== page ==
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General Alignment in D&D

Alignment is, on some level, the beating heart of Dungeons & Dragons. On the other hand, it’s sort of a stupid rule. It’s like the hit point rules in that it makes for a good game experience, especially if you don’t think about it too hard. Just as Magic: the Gathering has the five colors that transcend any world or story, so alignment is a universal cosmic truth from one D&D world to the next. The deities themselves obey the pattern of alignment.

On the story side, the alignment rules contain the rudiments of roleplaying, as in portraying your character according to their personality. On the game side, it conforms to D&D’s wargaming roots, representing army lists showing who is on whose side against whom.

The 3x3 alignment grid is one part of AD&D’s legacy that we enthusiastically ported into 3E and that lives on proudly in 5E and in countless memes. Despite the centrality of alignment in D&D, other RPGs rarely copy D&D’s alignment rules, certainly not the way they have copied D&D’s rules for abilities, attack rolls, or hit points.

alignment.png

Alignment started as army lists in the Chainmail miniatures rules, before Dungeons & Dragons released. In those days, if you wanted to set up historical Napoleonic battles, you could look up armies in the history books to see what forces might be in play. But what about fantasy armies? Influenced by the popularity of The Lord of the Rings, Gary Gygax’s rules for medieval miniatures wargaming included a fantasy supplement. Here, to help you build opposing armies, was the list of Lawful units (good), the Chaotic units (evil), and the neutral units. Today, alignment is a roleplaying prompt for getting into character, but it started out as us-versus-them—who are the good guys and who are the bad guys?

Original D&D used the Law/Chaos binary from Chainmail, and the Greyhawk supplement had rudimentary notes about playing chaotic characters. The “referee” was urged to develop an ad hoc rule against chaotic characters cooperating indefinitely. This consideration shows how alignment started as a practical system for lining up who was on whose side but then started shifting toward being a concrete way to think about acting “in character.”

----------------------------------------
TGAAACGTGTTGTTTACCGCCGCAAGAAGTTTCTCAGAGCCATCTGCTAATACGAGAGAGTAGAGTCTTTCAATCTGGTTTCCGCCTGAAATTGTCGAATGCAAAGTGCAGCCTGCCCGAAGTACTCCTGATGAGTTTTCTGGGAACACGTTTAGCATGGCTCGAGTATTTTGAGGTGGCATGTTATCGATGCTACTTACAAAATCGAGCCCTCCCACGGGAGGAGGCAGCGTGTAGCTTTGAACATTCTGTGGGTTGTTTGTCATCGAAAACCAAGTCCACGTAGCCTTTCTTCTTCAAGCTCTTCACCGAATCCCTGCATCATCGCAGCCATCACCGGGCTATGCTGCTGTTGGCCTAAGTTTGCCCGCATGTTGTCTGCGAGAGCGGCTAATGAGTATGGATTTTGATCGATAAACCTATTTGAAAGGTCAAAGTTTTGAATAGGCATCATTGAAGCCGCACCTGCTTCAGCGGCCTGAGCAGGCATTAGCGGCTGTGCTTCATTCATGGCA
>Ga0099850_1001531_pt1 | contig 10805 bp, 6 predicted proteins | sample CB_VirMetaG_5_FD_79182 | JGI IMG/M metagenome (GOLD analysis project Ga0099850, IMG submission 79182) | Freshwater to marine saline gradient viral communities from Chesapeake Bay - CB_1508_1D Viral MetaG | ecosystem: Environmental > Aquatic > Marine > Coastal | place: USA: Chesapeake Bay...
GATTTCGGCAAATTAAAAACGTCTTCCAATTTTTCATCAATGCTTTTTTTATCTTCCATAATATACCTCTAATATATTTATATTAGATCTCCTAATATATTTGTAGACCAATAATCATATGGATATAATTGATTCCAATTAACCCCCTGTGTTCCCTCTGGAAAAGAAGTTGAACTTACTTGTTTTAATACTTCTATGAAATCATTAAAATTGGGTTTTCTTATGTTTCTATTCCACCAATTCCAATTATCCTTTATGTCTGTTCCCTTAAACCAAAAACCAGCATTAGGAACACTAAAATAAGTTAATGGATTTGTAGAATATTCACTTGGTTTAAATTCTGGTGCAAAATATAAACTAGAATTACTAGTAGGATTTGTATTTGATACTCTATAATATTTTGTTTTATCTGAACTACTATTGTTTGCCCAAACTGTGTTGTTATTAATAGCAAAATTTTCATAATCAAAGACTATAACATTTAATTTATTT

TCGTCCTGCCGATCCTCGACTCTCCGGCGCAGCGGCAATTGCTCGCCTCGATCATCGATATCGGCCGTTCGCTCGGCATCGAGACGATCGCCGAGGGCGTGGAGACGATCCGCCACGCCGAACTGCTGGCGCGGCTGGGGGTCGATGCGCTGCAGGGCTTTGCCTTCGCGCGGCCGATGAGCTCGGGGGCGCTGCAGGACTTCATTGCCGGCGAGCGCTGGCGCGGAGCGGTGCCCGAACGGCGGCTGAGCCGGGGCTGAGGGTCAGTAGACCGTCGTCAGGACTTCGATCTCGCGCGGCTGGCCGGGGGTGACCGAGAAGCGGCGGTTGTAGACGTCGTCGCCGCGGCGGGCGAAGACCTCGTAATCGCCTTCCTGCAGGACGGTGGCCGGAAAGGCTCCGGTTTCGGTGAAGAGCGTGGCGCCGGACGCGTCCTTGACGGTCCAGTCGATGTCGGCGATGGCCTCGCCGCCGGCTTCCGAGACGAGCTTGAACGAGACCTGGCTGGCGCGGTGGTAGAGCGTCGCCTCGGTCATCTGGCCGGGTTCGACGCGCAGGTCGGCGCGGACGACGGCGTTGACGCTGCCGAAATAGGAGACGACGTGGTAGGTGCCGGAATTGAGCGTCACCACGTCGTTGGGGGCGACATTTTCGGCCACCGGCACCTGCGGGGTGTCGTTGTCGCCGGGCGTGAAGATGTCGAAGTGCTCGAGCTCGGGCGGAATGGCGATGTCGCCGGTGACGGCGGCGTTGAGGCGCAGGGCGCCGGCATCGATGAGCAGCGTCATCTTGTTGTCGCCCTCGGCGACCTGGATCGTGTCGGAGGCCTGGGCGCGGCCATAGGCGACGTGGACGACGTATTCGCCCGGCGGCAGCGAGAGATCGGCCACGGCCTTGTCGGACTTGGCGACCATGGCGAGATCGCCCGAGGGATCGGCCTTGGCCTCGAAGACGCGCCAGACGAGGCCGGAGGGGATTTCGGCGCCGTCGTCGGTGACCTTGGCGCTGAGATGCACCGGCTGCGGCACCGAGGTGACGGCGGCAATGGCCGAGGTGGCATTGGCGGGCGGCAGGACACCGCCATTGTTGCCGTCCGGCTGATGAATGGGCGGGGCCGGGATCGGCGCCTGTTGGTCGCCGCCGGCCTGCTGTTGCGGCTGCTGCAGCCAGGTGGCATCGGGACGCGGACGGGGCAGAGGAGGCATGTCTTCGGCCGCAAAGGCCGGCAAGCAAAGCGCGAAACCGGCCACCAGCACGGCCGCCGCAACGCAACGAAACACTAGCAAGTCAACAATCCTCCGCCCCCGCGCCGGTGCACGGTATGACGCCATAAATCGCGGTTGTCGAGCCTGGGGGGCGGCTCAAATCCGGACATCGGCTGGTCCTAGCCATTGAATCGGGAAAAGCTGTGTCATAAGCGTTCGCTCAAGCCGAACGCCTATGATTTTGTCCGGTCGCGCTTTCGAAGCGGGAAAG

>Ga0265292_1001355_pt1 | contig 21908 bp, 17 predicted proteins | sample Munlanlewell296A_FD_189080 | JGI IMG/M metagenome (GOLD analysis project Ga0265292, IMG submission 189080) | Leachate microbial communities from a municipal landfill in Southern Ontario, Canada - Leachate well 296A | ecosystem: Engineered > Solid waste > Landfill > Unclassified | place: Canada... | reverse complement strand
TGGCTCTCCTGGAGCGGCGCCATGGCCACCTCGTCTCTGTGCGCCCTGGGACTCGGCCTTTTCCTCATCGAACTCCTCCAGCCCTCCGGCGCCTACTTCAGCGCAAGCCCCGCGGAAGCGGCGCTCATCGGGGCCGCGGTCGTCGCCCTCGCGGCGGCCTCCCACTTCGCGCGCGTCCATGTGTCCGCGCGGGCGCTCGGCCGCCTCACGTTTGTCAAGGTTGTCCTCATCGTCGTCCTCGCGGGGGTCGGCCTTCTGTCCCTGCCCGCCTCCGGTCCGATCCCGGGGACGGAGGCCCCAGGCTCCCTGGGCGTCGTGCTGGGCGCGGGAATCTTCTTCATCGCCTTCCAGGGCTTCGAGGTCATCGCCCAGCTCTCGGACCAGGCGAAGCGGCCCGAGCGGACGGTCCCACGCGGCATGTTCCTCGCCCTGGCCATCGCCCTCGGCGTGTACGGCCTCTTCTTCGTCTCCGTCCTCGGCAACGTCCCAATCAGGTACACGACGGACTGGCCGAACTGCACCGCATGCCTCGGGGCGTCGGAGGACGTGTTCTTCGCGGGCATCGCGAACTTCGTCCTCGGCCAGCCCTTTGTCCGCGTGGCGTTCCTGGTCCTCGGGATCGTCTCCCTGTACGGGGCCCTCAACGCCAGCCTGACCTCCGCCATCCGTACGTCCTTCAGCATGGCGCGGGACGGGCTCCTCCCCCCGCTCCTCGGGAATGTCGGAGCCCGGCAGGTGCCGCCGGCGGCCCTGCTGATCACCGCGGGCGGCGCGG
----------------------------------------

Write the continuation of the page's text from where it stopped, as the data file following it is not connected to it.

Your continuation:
Another thing that Greyhawk said was that evil creatures (those of chaotic alignment) were as likely to turn on each other as attack a lawful party. What does a 12-year old do with that information? One DM applies the rule literally in the first encounter of his new campaign. When we fought our first group of orcs in the forest outside of town, The DM rolled randomly for each one to see whether it would attack us or its fellow orcs. That rule got applied for that first battle and none others because it was obviously stupid. In the DM’s defense, alignment was a new idea at the time.

Law versus Chaos maps pretty nicely with the familiar Good versus Evil dichotomy, albeit with perhaps a more fantastic or apocalyptic tone. The Holmes Basic Set I started on, however, had a 2x2 alignment system with a fifth alignment, neutral, in the center. For my 12-year old mind, “lawful good” and “chaotic evil” made sense, and maybe “chaotic good,” but “lawful evil”? What did that even mean? I looked up “lawful,” but that didn’t help.

Holmes Original Alignment Diagram.png

Our first characters were neutral because we were confused and “neutral” was the null choice. Soon, I convinced my group that we should all be lawful evil. That way we could kill everything we encountered and get the most experience points (evil) but we wouldn’t be compelled to sometimes attack each other (as chaotic evil characters would).

In general, chaotic good has been the most popular alignment since probably as soon as it was invented. The CG hero has a good heart and a free spirit. Following rules is in some sense bowing to an authority, even if it is a moral or internalized authority, and being “chaotic” means being unbowed and unyoked.

Chaotic neutral has also been popular. Players have sometimes used this alignment as an excuse to take actions that messed with the party’s plans and, not coincidentally, brought attention to the player. The character was in the party because the player was at the table, but real adventurers would never go into danger with a known wildcard along with them. This style of CG play was a face-to-face version of griefing, and it was common enough that Ryan Dancey suggested we ban it from 3E.